There is a little wiggle room for hemp-derived cannabinoids, but even these can be challenging to get approved by advertisement platforms. Some basic tips for advertising your drinkables include:

  • Avoiding the use of the word “Cannabis” in digital ads.
  • Lean into “hemp-infused” as hemp and hemp-derived cannabinoids have been legalized. This is still a bit dicey as the FDA has not approved CBD-infusion into food and drinks, but it’s a much easier digital battlefield.
  • Currently, most cannabis-infused drinks leverage CBD, not THC. Advertising your drinkable as a canna-beverage may generate hype but can leave some customers disappointed when they find the cannabinoid used is CBD.
  • If your state allows THC-infusion into alcohol-free drinks, consult a lawyer familiar with your state’s laws to ensure your advertising stays within legal bounds. For example, you cannot advertise tobacco or alcohol to children.

By advertising your drinkables within the limits of your state laws, you avoid headaches such as having your advertisements taken down, being fined, or worse.

Fortifying Your Minimalist Menu With Expanded Drink Options

It’s becoming increasingly popular for restaurants and foodservice businesses to scale back their menu offerings. There are tremendous cost savings in streamlining your supply chain and reducing the use of expensive and rarely used ingredients. That said, one way to offset a minimalistic menu, is to have a creative drink selection that contains ingredients that are easier to source.

Although you cannot currently sell both alcohol and cannabis beverages in the same establishment, CBD-infused drinkables (which includes most cannabeers and wines) may be a candidate for sober bars, that intentionally do not sell alcohol. Again, do your homework and become very familiar with the laws surrounding cannabis and liquor licenses and permits.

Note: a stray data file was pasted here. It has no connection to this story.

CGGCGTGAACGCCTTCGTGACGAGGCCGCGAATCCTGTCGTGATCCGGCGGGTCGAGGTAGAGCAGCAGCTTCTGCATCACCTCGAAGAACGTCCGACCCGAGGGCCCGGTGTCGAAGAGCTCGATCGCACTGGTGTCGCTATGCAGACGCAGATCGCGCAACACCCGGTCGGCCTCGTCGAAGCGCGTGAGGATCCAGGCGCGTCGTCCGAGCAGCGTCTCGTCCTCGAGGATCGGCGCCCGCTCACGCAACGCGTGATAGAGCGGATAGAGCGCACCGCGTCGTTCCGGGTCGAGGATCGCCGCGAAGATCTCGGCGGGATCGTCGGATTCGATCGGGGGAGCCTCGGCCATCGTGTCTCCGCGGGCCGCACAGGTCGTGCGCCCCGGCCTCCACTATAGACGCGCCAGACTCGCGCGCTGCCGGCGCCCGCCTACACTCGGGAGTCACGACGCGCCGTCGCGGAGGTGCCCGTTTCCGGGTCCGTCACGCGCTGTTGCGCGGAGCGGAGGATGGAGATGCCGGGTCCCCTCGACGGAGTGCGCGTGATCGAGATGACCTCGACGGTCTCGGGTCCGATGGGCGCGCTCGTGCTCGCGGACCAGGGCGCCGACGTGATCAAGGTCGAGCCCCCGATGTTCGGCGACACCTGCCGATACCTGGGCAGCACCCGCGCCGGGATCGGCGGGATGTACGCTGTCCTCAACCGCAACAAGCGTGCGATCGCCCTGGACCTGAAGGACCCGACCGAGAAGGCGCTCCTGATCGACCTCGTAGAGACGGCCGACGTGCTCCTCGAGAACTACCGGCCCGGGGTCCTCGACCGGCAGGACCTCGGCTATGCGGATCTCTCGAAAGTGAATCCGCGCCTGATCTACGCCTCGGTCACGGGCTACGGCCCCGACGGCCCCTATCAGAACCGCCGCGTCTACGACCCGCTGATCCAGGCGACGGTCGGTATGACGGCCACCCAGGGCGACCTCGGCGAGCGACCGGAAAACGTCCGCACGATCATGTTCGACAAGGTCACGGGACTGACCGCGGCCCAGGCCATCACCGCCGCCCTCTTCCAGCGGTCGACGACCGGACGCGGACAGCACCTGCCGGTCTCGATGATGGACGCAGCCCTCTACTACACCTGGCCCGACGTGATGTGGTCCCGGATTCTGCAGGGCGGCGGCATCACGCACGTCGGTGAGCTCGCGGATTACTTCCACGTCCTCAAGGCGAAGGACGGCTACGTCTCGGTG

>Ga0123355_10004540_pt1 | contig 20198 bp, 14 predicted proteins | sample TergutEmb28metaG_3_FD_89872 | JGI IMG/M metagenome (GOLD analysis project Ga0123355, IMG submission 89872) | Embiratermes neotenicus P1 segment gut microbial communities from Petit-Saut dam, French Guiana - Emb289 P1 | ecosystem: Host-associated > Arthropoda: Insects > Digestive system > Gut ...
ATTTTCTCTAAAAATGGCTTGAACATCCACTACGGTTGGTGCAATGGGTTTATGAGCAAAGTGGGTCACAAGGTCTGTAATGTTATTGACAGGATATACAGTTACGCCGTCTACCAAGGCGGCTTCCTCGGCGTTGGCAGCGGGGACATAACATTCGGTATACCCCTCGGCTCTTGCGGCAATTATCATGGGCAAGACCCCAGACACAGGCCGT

Cheers to Weller CBD sparkling water!
Cheers! Image courtesy of Weller.

Are Cannabis-Infused Drinks Right for Your Business?

Infused beverages are gaining momentum, and it’s easy to see why. Let’s recap some of the advantages drinkables have over other edibles:

  • Drinkable popularity is increasing exponentially every year. Drinkables can modernize your beverage selection.
  • The method cannabis-infused beverages are manufactured makes the cannabinoids more bioavailable. This means their effects can be felt much quicker than baked dishes and desserts such as the famous cannabis brownie.
  • Cannabeverages greatly expand on the options people have available to consume THC and CBD. For the health-conscious, relaxing to a lightly flavored cannabis-infused seltzer offers therapeutic effects without all the calories.

Unfortunately, offering cannabis-infused drinks to your customers isn’t quite as easy as adding another flavor of ice cream to your dessert menu. You’ll have to source legal cannabis and hemp oils. And often, beverage manufacturers will send their products to a separate processor for cannabinoid infusion. This is because it takes specialized equipment and compounds to leverage the properties of emulsion.

Still, at Omega, we encourage the adventurous, just as we also encourage careful planning and execution. Cannabis-infused beverages are not just here to stay, they are an extremely popular product that continues to grow in demand.